Asad L. Asad: Yeah, I think Shannon did a great job of laying this context for us. But you know, I'm taking a slightly different perspective sort of zooming out less based on my ethnographic research, and more based on large scale survey data analyses. And so with my Stanford sociology colleague, Jacqueline Hwang, we analyzed surveys that researchers from Princeton University and the University of Guadalajara conducted with households that have sent Mexican migrants to the United States. And they're all based in Mexico, these households. And at the time that we did our studies, the Mexican Migration Project had surveyed households in 143 communities throughout Mexico. So those surveys gave us lots of information, including who migrated, their age, their gender, when they migrated, how many times they migrated, their legal status when they migrated, and so on, and so forth. Now, despite all that info, we did not get information from those surveys about participants' ethnicities. And so we had to add in data from the Mexican census about the proportion of Indigenous people who are living in the communities that the Mexican migration project surveyed. So we don't know that the people that I'm about to talk about are themselves Indigenous, but we do know that they're coming from communities that have disproportionately high proportions of indigenous folks. And the reason for that context, before I answer the question, is because I have to tell you what I did before I can tell you what I found, right? But in general, what we found is that people from Indigenous communities in Mexico, who are migrating to the United States tend to migrate for similar reasons, as people from non-Indigenous communities, but their their opportunities to do so with a visa are more restricted. And so let me zoom out a bit to offer a bit more context. And so, we know that people migrate when they're pursuing income or wealth, or when they're following people who have left the communities before them. And so, these are all characteristics that matter for all prospective migrants, at least in the Mexican context. But they're perhaps a perfect storm of characteristics for people from Indigenous places. And so, one big thing that we found was that Indigenous communities in Mexico tend to be poorer on average, than non-Indigenous communities, meaning that they come from less economically developed places where there's a higher share of the population that earns less than the minimum wage, and so on and so forth. And there are many, many, many reasons for this, including all of the very good reasons that Shannon gave us already about legacies of colonialism and colonization, resource hoarding and labor exploitation and so on and so forth. Not to mention a long-term government policy throughout the 1900s from Mexico, of the government attempting to stamp out Indigenous identities and communities. This kind of forced assimilation process. It was really in the late 80s, and especially throughout the 1990s, that folks from Indigenous communities in Mexico started migrating in large numbers to the United States. I should say one more time that, you know, folks from Indigenous communities in Mexico have long been migrating to the United States. It's just that the folks who were mobilizing in the in the 40s, and the 50s tended to be from a select few communities in Mexico. So we're talking here about sort of the Mixtecs and the  Purépechas and the Zapotecs and the Nahuas, and so on. And so a lot of these communities were mobilizing during the early period of farm labor that was happening in the 40s, and 50s. But by and large, most are migrating after the mid 1980s, which is when we saw the last comprehensive immigration reform, that granted undocumented immigrants a pathway to citizenship. And most of these more recently mobilized Indigenous communities simply would not qualify for this opportunity, because they were migrating too late.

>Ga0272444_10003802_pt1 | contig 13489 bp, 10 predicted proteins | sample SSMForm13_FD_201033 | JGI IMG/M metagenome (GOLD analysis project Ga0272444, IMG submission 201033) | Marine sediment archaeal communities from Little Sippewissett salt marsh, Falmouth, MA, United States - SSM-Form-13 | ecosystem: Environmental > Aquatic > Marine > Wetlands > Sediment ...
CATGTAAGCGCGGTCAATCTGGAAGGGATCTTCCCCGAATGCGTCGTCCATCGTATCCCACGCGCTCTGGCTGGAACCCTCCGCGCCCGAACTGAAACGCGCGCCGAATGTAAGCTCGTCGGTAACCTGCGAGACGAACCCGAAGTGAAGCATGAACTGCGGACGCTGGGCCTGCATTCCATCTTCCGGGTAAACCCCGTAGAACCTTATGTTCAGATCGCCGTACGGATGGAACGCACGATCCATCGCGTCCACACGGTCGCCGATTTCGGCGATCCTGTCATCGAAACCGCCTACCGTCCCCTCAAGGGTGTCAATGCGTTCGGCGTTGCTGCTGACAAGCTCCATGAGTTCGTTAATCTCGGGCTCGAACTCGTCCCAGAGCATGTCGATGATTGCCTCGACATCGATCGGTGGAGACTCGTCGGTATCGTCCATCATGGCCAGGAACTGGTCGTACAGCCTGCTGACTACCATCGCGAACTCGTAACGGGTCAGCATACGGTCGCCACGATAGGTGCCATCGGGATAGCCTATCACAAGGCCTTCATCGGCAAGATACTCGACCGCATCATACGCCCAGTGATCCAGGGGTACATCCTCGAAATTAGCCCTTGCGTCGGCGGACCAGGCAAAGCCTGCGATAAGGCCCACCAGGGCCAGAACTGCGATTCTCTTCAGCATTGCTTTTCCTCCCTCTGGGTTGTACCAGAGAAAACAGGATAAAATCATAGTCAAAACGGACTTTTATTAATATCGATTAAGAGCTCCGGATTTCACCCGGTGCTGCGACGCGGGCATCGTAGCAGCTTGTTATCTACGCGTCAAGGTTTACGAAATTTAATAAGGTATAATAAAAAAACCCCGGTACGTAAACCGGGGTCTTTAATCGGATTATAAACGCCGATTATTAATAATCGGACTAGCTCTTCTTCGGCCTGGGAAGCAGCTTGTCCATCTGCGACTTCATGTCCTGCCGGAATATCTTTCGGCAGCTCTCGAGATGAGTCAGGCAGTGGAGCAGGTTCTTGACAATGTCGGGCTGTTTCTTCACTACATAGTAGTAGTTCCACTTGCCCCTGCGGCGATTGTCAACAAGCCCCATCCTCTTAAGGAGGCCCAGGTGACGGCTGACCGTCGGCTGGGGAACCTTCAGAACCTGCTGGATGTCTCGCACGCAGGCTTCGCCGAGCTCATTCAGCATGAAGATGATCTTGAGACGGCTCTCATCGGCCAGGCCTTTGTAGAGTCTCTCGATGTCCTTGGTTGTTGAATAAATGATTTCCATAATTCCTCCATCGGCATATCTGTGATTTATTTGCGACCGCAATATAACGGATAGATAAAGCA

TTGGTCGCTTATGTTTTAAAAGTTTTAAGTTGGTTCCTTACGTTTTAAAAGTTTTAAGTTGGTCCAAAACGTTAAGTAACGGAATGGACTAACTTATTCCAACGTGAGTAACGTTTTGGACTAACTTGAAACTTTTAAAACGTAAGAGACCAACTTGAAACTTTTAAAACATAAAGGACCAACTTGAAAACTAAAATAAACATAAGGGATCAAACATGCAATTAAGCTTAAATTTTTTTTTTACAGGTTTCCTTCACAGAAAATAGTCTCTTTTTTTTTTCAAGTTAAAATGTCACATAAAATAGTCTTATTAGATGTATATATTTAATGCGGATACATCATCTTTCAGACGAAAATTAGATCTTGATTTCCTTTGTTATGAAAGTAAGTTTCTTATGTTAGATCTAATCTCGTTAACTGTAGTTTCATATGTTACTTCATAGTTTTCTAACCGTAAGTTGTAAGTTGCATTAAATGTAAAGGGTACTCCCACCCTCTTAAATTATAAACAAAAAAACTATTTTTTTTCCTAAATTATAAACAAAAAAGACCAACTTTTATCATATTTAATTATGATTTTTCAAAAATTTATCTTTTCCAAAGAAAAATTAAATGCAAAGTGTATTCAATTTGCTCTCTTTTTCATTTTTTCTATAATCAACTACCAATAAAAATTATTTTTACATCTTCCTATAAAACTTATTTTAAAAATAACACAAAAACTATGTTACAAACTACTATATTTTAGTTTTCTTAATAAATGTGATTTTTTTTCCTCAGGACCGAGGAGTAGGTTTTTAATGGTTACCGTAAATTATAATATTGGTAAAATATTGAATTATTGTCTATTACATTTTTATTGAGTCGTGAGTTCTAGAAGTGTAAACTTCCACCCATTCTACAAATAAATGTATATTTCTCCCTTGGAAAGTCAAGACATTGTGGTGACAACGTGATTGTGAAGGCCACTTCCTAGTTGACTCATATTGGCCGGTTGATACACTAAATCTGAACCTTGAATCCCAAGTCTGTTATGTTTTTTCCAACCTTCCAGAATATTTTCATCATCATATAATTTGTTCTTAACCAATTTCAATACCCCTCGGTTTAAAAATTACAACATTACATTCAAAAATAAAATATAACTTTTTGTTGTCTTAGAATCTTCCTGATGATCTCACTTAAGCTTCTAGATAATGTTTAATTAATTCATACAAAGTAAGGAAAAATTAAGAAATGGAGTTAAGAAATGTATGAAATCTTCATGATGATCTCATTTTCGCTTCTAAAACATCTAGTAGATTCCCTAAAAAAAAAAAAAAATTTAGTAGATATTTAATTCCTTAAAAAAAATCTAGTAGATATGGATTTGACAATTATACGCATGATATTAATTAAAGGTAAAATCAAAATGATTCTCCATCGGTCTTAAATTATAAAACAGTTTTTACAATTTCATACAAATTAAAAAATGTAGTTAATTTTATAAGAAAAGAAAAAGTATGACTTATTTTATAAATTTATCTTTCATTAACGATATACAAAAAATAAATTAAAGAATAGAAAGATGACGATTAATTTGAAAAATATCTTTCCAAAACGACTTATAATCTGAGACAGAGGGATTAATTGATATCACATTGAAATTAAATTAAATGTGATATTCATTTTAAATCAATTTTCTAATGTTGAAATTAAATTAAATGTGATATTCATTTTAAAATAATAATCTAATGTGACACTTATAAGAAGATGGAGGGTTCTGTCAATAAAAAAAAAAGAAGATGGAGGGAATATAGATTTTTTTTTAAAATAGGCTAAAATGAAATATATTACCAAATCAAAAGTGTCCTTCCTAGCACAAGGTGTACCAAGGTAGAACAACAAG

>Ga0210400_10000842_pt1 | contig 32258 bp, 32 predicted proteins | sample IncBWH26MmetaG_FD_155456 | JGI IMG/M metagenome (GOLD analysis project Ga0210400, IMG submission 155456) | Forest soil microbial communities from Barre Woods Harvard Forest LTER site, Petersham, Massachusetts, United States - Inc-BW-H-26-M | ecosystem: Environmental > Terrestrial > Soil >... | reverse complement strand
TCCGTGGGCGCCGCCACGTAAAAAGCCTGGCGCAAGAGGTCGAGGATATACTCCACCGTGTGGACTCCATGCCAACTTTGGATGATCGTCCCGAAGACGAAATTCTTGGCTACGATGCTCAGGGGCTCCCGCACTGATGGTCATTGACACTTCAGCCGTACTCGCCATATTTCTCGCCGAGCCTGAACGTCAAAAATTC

Shannon Speed: If I could just add to that really quickly, one detail. I agree with everything Asad said. And one thing that also added to the broadening out of Indigenous migration, particularly in the 1990s was the passage of the North American Free Trade Agreement in 1994, which transitioned the Mexican economy in a variety of ways, but one of the things that it particularly affected was subsistence agriculture around corn, and so many Indigenous people who had been able to maintain a living based on subsistence agricultural lost the ability to do so and therefore found themselves forced to migrate.